The "Freeter" and a Contented Japan?
John de Boer (Research Associate, GLOCOM; Japan Fellow, Stanford University)
The idea of Japan, as portrayed by the media in the West, has witnessed a fundamental change over the past few years. During the late 1980s and early 1990s, the image of Japan in mainstream media was that of an aggressive economic monster. The New York Times Magazine, Business Week International, Fortune and the Far Eastern Economic Review spoke of Japanese brokers and conglomerates dominating foreign government bond markets, taking over Wall Street, and threatening Silicon Valley. The notion of "Japan as No. 1" propelled this Asian country into the spotlight as the next potential rival to the U.S., which at the time was reveling in a Cold War victory over the Soviet Union. What transpired between Japan and the U.S. was a new Cold War of sorts characterized by trade friction, nationalistic antagonism and mutual ignorance.
The picture today is much different. Japan, as described in the New York Times on 4 February 2004, is now a 'mature state' that is "more contented than driven". The "salary-men" of the 1980s, who were largely described as foot soldiers for Japan's economic machine, have been pushed aside and in their place have arrived the easy going, young "freeter" generation. These are Japanese youth who choose flexible, part-time work over secure company jobs and pursue leisure instead of wealth and prestige. The Japanese objective, according to the New York Times article written by Norimitsu Onishi, is no longer economic prosperity but the maximization of personal freedom. These "freeters", who were originally understood in Japan as a lost, aimless and confused generation, are now being portrayed by individuals such as Onishi as evidence of a "mature" Japan. One that is no longer obsessed with being number one and is simply content to find a "soothing" place to rest and enjoy.
It is from this perspective that Mr. Onishi projects Japanese society and politics. He uses this to explain Japan's hesitancy to compete with the world's greatest powers to explore space. It is also employed to frame Japan's military contribution to the occupation in Iraq. In Onishi's words, "Japan's decision to send ground troops to Iraq seems rooted not in an aggressive foreign policy but in a move to dispel worries over a nuclear North Korea and a rising China by cementing ties with the United States". The underlying ethos, according to Onishi, is "the young don't like to be stressed".
The truth is, no body likes to be stressed and before we accept Mr. Onishi's premise it must be said that while many Japanese are disillusioned with the rigid educational system and corporate world that pressed Japan on to be No. 1, very few idealize the "freeters". In fact, this minority grouping is continuously referred to in Japan as a social malaise. They are either regarded as victims of a system that pushed too hard or are treated as a product of a culture of overabundance. In other words, "freeters" are thought of as the spoiled youth that continue to depend on mommy and daddy financially, while refusing to study and work hard. In a way they are looked upon as lazy leeches who simply enjoy life without taking responsibility for their own actions and needs.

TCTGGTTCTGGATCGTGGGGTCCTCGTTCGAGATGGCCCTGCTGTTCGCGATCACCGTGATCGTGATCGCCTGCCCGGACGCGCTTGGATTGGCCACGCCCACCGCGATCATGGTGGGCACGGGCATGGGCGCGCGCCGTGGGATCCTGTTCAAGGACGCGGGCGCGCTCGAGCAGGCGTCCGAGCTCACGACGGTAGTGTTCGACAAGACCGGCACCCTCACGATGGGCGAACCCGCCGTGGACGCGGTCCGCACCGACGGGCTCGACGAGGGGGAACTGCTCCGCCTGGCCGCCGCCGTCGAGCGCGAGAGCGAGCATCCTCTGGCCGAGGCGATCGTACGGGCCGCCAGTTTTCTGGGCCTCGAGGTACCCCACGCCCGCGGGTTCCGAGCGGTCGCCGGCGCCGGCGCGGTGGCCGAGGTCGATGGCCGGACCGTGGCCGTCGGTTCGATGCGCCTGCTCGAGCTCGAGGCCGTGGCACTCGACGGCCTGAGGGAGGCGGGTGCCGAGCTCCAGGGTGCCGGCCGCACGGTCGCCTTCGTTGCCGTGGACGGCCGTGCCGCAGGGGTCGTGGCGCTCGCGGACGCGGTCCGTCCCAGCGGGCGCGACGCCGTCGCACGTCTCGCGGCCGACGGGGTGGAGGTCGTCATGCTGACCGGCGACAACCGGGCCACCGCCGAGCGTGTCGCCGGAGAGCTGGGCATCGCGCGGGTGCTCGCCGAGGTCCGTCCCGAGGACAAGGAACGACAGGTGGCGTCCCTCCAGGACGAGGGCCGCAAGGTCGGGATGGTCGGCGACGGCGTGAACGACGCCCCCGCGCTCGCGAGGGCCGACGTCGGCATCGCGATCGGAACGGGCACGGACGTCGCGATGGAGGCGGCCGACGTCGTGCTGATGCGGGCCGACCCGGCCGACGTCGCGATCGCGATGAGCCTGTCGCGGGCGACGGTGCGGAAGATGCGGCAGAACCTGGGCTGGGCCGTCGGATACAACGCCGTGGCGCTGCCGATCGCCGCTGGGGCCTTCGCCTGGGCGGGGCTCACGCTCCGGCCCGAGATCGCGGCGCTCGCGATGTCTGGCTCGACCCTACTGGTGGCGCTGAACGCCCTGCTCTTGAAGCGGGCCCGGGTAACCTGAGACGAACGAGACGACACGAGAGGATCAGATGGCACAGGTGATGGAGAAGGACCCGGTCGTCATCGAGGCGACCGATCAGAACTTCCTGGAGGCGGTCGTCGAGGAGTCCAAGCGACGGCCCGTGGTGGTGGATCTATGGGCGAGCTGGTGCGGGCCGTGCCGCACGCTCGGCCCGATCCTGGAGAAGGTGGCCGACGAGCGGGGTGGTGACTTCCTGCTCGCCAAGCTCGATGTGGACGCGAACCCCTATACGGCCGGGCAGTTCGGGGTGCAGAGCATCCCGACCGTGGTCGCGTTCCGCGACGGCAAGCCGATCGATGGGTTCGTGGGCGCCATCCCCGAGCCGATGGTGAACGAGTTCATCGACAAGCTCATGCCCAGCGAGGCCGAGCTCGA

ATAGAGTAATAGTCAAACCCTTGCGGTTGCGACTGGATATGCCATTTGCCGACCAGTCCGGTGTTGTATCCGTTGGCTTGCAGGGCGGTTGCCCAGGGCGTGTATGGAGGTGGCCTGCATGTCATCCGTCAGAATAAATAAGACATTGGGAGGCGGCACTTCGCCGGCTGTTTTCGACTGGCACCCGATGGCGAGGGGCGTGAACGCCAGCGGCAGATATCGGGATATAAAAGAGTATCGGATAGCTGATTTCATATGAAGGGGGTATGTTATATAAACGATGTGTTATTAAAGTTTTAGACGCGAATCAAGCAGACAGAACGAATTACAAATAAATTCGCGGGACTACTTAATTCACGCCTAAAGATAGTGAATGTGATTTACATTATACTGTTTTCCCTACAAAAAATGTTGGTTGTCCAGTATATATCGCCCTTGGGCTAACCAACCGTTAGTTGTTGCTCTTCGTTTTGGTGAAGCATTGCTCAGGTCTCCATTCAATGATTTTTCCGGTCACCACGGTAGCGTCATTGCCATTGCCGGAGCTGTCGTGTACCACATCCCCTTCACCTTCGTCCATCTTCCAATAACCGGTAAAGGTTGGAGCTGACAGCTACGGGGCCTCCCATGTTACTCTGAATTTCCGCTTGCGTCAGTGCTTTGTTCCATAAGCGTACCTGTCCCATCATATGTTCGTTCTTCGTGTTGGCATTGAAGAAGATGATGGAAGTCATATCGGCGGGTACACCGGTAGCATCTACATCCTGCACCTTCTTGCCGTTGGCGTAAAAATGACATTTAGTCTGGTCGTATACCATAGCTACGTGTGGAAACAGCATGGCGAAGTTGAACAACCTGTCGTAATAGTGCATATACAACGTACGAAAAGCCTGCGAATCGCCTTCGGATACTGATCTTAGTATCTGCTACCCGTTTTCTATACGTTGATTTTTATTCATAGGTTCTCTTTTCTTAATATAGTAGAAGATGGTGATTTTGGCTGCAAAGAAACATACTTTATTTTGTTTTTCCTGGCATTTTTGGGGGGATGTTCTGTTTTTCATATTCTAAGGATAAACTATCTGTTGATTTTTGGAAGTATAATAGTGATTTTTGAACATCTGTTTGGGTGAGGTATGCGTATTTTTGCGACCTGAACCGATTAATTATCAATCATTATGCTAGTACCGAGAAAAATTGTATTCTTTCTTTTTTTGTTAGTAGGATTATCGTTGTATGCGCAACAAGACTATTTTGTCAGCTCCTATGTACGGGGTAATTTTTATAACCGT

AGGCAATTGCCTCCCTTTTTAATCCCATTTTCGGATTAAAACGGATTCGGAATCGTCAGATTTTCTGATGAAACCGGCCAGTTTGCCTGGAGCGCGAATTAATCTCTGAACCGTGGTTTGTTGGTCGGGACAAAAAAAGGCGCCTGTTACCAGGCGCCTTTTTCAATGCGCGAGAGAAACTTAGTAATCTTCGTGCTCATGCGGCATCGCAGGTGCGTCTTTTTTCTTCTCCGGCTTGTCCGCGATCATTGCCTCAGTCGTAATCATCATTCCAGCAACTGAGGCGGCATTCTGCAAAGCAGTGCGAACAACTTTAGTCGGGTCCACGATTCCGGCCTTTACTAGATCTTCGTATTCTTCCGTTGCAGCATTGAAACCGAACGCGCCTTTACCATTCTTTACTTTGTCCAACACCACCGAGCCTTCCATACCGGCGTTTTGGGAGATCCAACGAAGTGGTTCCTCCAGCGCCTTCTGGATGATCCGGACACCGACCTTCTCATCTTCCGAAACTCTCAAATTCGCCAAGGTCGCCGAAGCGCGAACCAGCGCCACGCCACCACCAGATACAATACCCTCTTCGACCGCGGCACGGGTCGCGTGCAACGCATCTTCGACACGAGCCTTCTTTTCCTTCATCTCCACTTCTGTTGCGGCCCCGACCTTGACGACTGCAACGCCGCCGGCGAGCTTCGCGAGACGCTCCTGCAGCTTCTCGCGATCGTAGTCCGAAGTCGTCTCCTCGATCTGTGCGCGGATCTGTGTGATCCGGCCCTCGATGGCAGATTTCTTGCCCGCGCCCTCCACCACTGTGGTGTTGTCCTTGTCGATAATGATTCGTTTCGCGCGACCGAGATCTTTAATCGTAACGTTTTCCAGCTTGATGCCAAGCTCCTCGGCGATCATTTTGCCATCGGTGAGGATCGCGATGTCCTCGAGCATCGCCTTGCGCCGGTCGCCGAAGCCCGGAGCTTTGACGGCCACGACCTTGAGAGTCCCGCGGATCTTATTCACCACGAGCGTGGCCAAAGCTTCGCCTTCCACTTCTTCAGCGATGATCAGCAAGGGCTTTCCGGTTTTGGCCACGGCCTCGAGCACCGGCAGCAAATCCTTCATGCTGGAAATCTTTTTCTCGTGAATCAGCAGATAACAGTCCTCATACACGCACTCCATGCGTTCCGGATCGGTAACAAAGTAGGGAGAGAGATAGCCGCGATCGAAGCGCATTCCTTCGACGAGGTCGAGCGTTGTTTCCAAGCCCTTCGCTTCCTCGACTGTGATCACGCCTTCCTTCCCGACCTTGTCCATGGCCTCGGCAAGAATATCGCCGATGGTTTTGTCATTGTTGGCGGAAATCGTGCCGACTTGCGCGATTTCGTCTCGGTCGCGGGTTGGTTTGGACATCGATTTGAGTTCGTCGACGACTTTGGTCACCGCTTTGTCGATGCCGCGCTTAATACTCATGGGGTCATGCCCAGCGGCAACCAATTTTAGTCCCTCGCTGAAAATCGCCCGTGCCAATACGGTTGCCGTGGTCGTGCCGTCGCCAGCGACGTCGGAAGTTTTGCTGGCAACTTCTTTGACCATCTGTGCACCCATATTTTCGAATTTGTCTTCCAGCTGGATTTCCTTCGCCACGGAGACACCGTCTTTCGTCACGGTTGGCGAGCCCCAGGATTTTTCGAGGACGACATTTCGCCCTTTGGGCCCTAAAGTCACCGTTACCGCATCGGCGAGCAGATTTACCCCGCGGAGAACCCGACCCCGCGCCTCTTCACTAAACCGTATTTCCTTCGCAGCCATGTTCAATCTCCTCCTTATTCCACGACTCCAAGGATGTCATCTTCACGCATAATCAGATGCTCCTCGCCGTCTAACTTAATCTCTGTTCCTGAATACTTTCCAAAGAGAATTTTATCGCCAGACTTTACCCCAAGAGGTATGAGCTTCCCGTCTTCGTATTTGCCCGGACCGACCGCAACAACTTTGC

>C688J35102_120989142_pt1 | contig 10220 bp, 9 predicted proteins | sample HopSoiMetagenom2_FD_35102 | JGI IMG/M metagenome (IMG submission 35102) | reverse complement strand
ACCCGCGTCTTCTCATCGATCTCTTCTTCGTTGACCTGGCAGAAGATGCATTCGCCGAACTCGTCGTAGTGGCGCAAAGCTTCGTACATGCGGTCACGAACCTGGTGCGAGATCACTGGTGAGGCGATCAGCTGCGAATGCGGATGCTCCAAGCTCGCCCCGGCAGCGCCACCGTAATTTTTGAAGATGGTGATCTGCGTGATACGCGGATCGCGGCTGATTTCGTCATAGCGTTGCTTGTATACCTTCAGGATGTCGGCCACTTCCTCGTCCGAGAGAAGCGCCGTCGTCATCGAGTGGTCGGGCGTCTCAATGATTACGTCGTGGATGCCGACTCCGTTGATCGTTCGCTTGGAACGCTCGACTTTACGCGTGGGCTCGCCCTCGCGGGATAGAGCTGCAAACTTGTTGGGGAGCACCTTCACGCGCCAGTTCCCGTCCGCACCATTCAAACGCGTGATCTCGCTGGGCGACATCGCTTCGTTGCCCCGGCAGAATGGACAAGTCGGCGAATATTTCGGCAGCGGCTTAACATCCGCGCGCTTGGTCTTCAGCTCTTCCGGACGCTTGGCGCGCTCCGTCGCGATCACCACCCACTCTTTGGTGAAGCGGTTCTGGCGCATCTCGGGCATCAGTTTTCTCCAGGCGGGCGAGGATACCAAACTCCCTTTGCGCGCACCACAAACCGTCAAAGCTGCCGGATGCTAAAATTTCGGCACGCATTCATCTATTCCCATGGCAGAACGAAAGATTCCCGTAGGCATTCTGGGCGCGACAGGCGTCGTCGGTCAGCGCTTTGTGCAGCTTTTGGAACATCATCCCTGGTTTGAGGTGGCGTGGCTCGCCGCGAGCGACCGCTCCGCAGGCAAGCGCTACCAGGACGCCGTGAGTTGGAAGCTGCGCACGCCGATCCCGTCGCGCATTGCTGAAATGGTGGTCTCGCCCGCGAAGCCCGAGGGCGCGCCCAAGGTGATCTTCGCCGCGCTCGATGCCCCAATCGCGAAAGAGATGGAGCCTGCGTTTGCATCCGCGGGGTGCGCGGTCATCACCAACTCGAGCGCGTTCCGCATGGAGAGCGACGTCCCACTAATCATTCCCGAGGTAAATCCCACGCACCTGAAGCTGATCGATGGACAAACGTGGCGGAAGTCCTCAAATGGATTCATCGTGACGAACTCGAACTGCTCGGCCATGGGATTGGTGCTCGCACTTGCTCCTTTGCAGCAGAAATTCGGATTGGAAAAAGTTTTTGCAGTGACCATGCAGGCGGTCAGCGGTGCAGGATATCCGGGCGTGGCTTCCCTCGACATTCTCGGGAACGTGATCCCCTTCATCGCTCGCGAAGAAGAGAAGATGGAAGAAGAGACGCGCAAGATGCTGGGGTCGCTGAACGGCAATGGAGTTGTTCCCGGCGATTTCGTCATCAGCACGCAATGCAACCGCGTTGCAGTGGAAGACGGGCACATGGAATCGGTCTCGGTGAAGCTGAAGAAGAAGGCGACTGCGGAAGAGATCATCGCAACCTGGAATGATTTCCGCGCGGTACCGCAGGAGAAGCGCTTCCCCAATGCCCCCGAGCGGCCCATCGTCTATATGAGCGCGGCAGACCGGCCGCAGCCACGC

Contrary to Onishi's characterization, "freeters" are not considered role models in Japan. Rather, Japan continues to be a society that admonishes hard workers, good students and personal commitment. Certainly, there is a general consensus within Japan that believes that life should be enjoyed, however, Japanese do not see the "freeter" lifestyle as a way to this end. Instead, most stress the notion that Japan, and its companies, should relax a little and tone down the competitive spirit. Some point to Europe as an example of societies that have managed to reach equilibrium between high performance and high enjoyment. Unfortunately, reaching this objective in a globalized and profit driven workplace is extremely difficult. This is particularly so in a country that is experiencing record high unemployment, an aging population and increasing competition from countries in East and Southeast Asia.
Despite these worries, however, most Japanese are still well off economically, they continue to benefit from a functioning universal healthcare system and enjoy family and personal life. What Japanese are longing for is leadership. They are searching for individuals and organizations that can show Japan the path towards security, where the stresses of everyday life are minimized. Prime Minister Junichiro Koizumi has failed to increase economic and social security and is instead placing emphasis on military security by building up Japan's arsenal and deploying troops to Iraq and Afghanistan. So far this strategy has not worked. Regional tensions are escalating and Japan has been subject to terrorist threats. While it may be "soothing" to look at the free wheeling "freeters" as a sign of a "contended" Japan, this grouping is simply not representative. The majority of Japanese continue to work each and every day in the hope of a brighter future.
- Norimitsu Onishi, "This 21st-Century Japan, More Contented Than Driven", The New York Times, 4 February 2004.